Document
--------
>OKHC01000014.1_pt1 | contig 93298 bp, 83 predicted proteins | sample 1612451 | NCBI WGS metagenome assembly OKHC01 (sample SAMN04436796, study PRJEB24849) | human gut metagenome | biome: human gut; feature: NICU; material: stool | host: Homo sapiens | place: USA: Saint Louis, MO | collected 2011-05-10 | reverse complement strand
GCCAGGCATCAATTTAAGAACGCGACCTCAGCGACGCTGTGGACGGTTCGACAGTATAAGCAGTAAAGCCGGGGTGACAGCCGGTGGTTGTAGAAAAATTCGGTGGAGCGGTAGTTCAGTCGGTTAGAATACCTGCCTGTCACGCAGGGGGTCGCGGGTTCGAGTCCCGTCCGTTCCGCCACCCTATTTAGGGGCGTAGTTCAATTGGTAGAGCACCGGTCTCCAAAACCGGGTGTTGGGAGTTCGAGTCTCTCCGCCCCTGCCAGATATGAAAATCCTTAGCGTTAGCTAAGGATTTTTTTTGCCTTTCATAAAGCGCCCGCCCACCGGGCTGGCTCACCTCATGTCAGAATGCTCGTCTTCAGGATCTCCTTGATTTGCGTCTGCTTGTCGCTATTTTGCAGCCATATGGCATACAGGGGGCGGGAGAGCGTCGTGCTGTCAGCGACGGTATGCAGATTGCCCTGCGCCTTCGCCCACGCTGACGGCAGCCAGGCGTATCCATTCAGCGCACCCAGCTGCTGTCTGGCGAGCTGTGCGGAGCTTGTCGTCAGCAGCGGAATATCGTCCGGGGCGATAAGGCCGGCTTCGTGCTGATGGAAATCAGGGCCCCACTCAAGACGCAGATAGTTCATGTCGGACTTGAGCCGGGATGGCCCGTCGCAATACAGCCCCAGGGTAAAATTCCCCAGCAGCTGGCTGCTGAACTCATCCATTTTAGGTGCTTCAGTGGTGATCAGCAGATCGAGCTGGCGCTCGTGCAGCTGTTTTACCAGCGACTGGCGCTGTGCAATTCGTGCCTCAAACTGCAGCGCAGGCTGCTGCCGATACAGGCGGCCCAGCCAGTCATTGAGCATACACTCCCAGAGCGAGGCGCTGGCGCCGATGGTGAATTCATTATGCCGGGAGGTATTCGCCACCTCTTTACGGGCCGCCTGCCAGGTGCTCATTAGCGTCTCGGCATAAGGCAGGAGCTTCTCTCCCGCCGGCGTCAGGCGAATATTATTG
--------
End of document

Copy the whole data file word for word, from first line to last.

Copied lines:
>OKHC01000014.1_pt1 | contig 93298 bp, 83 predicted proteins | sample 1612451 | NCBI WGS metagenome assembly OKHC01 (sample SAMN04436796, study PRJEB24849) | human gut metagenome | biome: human gut; feature: NICU; material: stool | host: Homo sapiens | place: USA: Saint Louis, MO | collected 2011-05-10 | reverse complement strand
GCCAGGCATCAATTTAAGAACGCGACCTCAGCGACGCTGTGGACGGTTCGACAGTATAAGCAGTAAAGCCGGGGTGACAGCCGGTGGTTGTAGAAAAATTCGGTGGAGCGGTAGTTCAGTCGGTTAGAATACCTGCCTGTCACGCAGGGGGTCGCGGGTTCGAGTCCCGTCCGTTCCGCCACCCTATTTAGGGGCGTAGTTCAATTGGTAGAGCACCGGTCTCCAAAACCGGGTGTTGGGAGTTCGAGTCTCTCCGCCCCTGCCAGATATGAAAATCCTTAGCGTTAGCTAAGGATTTTTTTTGCCTTTCATAAAGCGCCCGCCCACCGGGCTGGCTCACCTCATGTCAGAATGCTCGTCTTCAGGATCTCCTTGATTTGCGTCTGCTTGTCGCTATTTTGCAGCCATATGGCATACAGGGGGCGGGAGAGCGTCGTGCTGTCAGCGACGGTATGCAGATTGCCCTGCGCCTTCGCCCACGCTGACGGCAGCCAGGCGTATCCATTCAGCGCACCCAGCTGCTGTCTGGCGAGCTGTGCGGAGCTTGTCGTCAGCAGCGGAATATCGTCCGGGGCGATAAGGCCGGCTTCGTGCTGATGGAAATCAGGGCCCCACTCAAGACGCAGATAGTTCATGTCGGACTTGAGCCGGGATGGCCCGTCGCAATACAGCCCCAGGGTAAAATTCCCCAGCAGCTGGCTGCTGAACTCATCCATTTTAGGTGCTTCAGTGGTGATCAGCAGATCGAGCTGGCGCTCGTGCAGCTGTTTTACCAGCGACTGGCGCTGTGCAATTCGTGCCTCAAACTGCAGCGCAGGCTGCTGCCGATACAGGCGGCCCAGCCAGTCATTGAGCATACACTCCCAGAGCGAGGCGCTGGCGCCGATGGTGAATTCATTATGCCGGGAGGTATTCGCCACCTCTTTACGGGCCGCCTGCCAGGTGCTCATTAGCGTCTCGGCATAAGGCAGGAGCTTCTCTCCCGCCGGCGTCAGGCGAATATTATTG